Also to a large extent lacking in the debate is the voice of cities, who could potentially use the digitalisation of the transport system proactively to solve problems in the transport system, but do not seem to know where to start. Instead of standing on the side just watching what happens, city authorities should take a more proactive stance and think about how they could shape policy to steer development in a sustainable direction.[8] Through working with e.g. reduced parking, congestion charges and investments in infrastructure for public transport, cycling and walking, cities have the power to tilt the playing field in favour of sustainable MaaS solutions.

Future work in the area – join us

With this article we want to highlight the importance of considering MaaS to increase people’s accessibility without compromising sustainable development. What is clear is that the Nordics are considered as pioneers in the area and that more and more actors are getting into the trade. Yet, few efforts are targeted towards socially excluded areas or rural areas, and the needs and prerequisites of those living there. Furthermore, cities could take a more proactive stance in relation to MaaS.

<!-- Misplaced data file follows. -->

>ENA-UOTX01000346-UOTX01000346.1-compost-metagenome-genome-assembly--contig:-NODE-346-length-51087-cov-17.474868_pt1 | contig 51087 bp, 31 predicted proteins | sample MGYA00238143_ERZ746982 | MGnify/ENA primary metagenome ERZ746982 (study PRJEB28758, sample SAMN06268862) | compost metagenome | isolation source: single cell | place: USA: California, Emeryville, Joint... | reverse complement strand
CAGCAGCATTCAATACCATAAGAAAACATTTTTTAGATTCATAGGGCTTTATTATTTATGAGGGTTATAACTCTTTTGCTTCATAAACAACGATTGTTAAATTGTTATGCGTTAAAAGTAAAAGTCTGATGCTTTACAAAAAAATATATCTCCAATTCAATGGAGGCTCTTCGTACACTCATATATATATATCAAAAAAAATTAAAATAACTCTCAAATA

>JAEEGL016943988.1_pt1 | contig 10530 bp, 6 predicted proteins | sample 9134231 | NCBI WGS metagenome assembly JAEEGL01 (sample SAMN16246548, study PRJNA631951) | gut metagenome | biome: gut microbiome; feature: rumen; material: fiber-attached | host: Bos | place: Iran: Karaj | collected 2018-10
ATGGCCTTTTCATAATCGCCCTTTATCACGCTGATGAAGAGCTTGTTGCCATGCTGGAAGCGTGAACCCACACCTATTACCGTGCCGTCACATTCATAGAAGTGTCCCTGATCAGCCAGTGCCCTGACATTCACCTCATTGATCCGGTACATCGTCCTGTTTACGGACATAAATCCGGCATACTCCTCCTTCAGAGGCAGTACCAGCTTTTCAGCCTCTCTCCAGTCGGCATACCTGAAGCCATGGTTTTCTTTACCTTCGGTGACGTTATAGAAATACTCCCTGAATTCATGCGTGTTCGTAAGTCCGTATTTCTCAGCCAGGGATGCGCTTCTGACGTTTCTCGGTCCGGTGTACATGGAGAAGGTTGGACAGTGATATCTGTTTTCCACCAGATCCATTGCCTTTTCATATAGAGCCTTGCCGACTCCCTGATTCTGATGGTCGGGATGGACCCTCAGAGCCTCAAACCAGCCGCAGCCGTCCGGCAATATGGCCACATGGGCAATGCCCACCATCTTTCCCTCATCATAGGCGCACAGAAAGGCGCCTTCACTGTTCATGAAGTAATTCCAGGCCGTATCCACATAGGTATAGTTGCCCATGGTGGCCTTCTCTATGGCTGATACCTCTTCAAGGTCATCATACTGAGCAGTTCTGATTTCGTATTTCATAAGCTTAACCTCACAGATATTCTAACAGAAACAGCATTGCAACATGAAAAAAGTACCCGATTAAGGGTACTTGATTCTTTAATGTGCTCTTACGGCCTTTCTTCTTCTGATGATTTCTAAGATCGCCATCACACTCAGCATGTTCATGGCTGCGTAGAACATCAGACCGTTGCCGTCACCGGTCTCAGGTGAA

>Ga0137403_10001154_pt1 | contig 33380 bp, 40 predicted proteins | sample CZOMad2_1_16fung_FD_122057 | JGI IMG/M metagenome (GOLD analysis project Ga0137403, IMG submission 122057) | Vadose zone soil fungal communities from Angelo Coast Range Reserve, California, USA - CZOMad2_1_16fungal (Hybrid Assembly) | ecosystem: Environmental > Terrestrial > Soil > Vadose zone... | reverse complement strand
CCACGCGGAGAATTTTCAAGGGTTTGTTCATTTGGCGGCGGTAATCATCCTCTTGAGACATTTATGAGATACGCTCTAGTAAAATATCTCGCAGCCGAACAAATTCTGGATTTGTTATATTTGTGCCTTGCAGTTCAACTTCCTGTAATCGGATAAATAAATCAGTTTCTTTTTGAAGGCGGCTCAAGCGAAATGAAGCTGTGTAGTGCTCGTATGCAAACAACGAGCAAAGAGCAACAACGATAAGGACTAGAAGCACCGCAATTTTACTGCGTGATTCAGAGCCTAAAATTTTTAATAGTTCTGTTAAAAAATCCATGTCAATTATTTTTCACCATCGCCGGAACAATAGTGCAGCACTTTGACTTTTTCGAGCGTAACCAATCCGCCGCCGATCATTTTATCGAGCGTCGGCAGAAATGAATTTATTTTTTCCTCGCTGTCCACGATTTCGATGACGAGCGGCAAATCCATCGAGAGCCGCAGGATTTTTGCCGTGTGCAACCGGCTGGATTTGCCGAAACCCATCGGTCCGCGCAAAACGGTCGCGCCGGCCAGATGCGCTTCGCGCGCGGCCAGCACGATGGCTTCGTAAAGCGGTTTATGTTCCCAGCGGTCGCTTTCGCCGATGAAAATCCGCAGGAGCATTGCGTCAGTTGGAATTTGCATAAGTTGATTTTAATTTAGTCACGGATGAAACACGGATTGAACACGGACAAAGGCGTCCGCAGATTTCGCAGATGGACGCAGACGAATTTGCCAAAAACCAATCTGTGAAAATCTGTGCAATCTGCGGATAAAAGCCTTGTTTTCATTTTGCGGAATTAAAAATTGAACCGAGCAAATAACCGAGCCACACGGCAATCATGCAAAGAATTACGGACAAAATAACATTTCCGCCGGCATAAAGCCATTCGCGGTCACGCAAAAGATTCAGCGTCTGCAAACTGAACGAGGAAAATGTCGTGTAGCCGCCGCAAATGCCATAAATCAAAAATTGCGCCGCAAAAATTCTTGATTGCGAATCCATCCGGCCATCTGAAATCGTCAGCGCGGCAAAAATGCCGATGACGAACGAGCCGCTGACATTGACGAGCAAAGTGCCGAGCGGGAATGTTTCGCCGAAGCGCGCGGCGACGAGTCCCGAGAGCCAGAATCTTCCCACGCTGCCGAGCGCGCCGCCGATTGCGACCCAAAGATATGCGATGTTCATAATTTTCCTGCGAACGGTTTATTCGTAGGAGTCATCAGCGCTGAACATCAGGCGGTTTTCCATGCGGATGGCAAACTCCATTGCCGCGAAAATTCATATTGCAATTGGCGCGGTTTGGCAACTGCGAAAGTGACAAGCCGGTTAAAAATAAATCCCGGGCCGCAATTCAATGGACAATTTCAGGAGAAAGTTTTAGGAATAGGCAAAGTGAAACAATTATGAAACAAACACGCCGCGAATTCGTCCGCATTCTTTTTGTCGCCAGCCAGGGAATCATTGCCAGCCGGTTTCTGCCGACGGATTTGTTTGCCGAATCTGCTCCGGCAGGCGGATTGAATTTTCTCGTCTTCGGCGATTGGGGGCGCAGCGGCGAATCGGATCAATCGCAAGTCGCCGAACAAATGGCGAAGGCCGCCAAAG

Want to find out more?

Trivector Traffic has worked together with Climate-KIC and other partners over the last years and developed a considerable expertise in the field of MaaS.

Please contact: Emma Lund, Trivector Traffic AB or Anders Vestergaard Jensen, Climate-KIC

 

 

References


[1] Heikkilä, S. 2014. “Mobility as a Service-A Proposal for Action for the Public Administration, Case Helsinki,” Master Thesis, Master Thesis, Aalto: Aalto University. (https://aaltodoc.aalto.fi/handle/123456789/13133).

Smith, G., Sochor, J., and Karlsson, I. M. 2017a. “Mobility as a Service: Implications for Future Mainstream Public Transport,” in

Thredbo15 - International Conference Series on Competition and Ownership in Land Passenger Transport, Stockholm.

[2] Sochor, J., Karlsson, I. C. M., and Strömberg, H. 2016. “Trying Out Mobility as a Service: Experiences from a Field Trial and